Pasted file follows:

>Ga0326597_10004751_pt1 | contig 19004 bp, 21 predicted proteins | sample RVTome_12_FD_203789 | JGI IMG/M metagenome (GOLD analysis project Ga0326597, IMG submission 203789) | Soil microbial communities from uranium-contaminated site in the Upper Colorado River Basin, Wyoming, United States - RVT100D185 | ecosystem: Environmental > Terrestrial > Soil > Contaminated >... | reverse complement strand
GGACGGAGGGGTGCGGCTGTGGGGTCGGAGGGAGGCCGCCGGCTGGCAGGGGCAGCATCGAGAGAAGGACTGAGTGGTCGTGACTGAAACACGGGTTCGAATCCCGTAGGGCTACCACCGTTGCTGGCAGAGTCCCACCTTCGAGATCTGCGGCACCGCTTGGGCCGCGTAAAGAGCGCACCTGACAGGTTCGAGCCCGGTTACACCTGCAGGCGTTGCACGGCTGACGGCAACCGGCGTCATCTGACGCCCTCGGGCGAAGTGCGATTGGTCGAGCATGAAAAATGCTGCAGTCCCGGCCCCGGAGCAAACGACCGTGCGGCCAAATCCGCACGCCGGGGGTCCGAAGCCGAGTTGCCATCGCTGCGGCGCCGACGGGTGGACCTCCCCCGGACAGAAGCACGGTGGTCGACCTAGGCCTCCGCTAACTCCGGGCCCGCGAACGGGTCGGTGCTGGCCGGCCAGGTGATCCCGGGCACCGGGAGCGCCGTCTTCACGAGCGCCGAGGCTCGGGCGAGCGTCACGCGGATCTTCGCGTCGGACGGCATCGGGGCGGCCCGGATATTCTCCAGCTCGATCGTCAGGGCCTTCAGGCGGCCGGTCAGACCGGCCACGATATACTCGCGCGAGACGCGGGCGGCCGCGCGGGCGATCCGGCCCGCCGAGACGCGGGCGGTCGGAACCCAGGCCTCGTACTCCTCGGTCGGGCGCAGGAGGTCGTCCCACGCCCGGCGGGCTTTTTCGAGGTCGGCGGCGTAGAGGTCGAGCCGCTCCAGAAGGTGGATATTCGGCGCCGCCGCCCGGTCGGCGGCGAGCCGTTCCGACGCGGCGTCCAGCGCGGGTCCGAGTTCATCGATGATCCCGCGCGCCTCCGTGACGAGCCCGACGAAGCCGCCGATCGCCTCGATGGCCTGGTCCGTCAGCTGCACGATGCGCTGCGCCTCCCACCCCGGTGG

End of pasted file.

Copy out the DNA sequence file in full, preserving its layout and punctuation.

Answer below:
>Ga0326597_10004751_pt1 | contig 19004 bp, 21 predicted proteins | sample RVTome_12_FD_203789 | JGI IMG/M metagenome (GOLD analysis project Ga0326597, IMG submission 203789) | Soil microbial communities from uranium-contaminated site in the Upper Colorado River Basin, Wyoming, United States - RVT100D185 | ecosystem: Environmental > Terrestrial > Soil > Contaminated >... | reverse complement strand
GGACGGAGGGGTGCGGCTGTGGGGTCGGAGGGAGGCCGCCGGCTGGCAGGGGCAGCATCGAGAGAAGGACTGAGTGGTCGTGACTGAAACACGGGTTCGAATCCCGTAGGGCTACCACCGTTGCTGGCAGAGTCCCACCTTCGAGATCTGCGGCACCGCTTGGGCCGCGTAAAGAGCGCACCTGACAGGTTCGAGCCCGGTTACACCTGCAGGCGTTGCACGGCTGACGGCAACCGGCGTCATCTGACGCCCTCGGGCGAAGTGCGATTGGTCGAGCATGAAAAATGCTGCAGTCCCGGCCCCGGAGCAAACGACCGTGCGGCCAAATCCGCACGCCGGGGGTCCGAAGCCGAGTTGCCATCGCTGCGGCGCCGACGGGTGGACCTCCCCCGGACAGAAGCACGGTGGTCGACCTAGGCCTCCGCTAACTCCGGGCCCGCGAACGGGTCGGTGCTGGCCGGCCAGGTGATCCCGGGCACCGGGAGCGCCGTCTTCACGAGCGCCGAGGCTCGGGCGAGCGTCACGCGGATCTTCGCGTCGGACGGCATCGGGGCGGCCCGGATATTCTCCAGCTCGATCGTCAGGGCCTTCAGGCGGCCGGTCAGACCGGCCACGATATACTCGCGCGAGACGCGGGCGGCCGCGCGGGCGATCCGGCCCGCCGAGACGCGGGCGGTCGGAACCCAGGCCTCGTACTCCTCGGTCGGGCGCAGGAGGTCGTCCCACGCCCGGCGGGCTTTTTCGAGGTCGGCGGCGTAGAGGTCGAGCCGCTCCAGAAGGTGGATATTCGGCGCCGCCGCCCGGTCGGCGGCGAGCCGTTCCGACGCGGCGTCCAGCGCGGGTCCGAGTTCATCGATGATCCCGCGCGCCTCCGTGACGAGCCCGACGAAGCCGCCGATCGCCTCGATGGCCTGGTCCGTCAGCTGCACGATGCGCTGCGCCTCCCACCCCGGTGG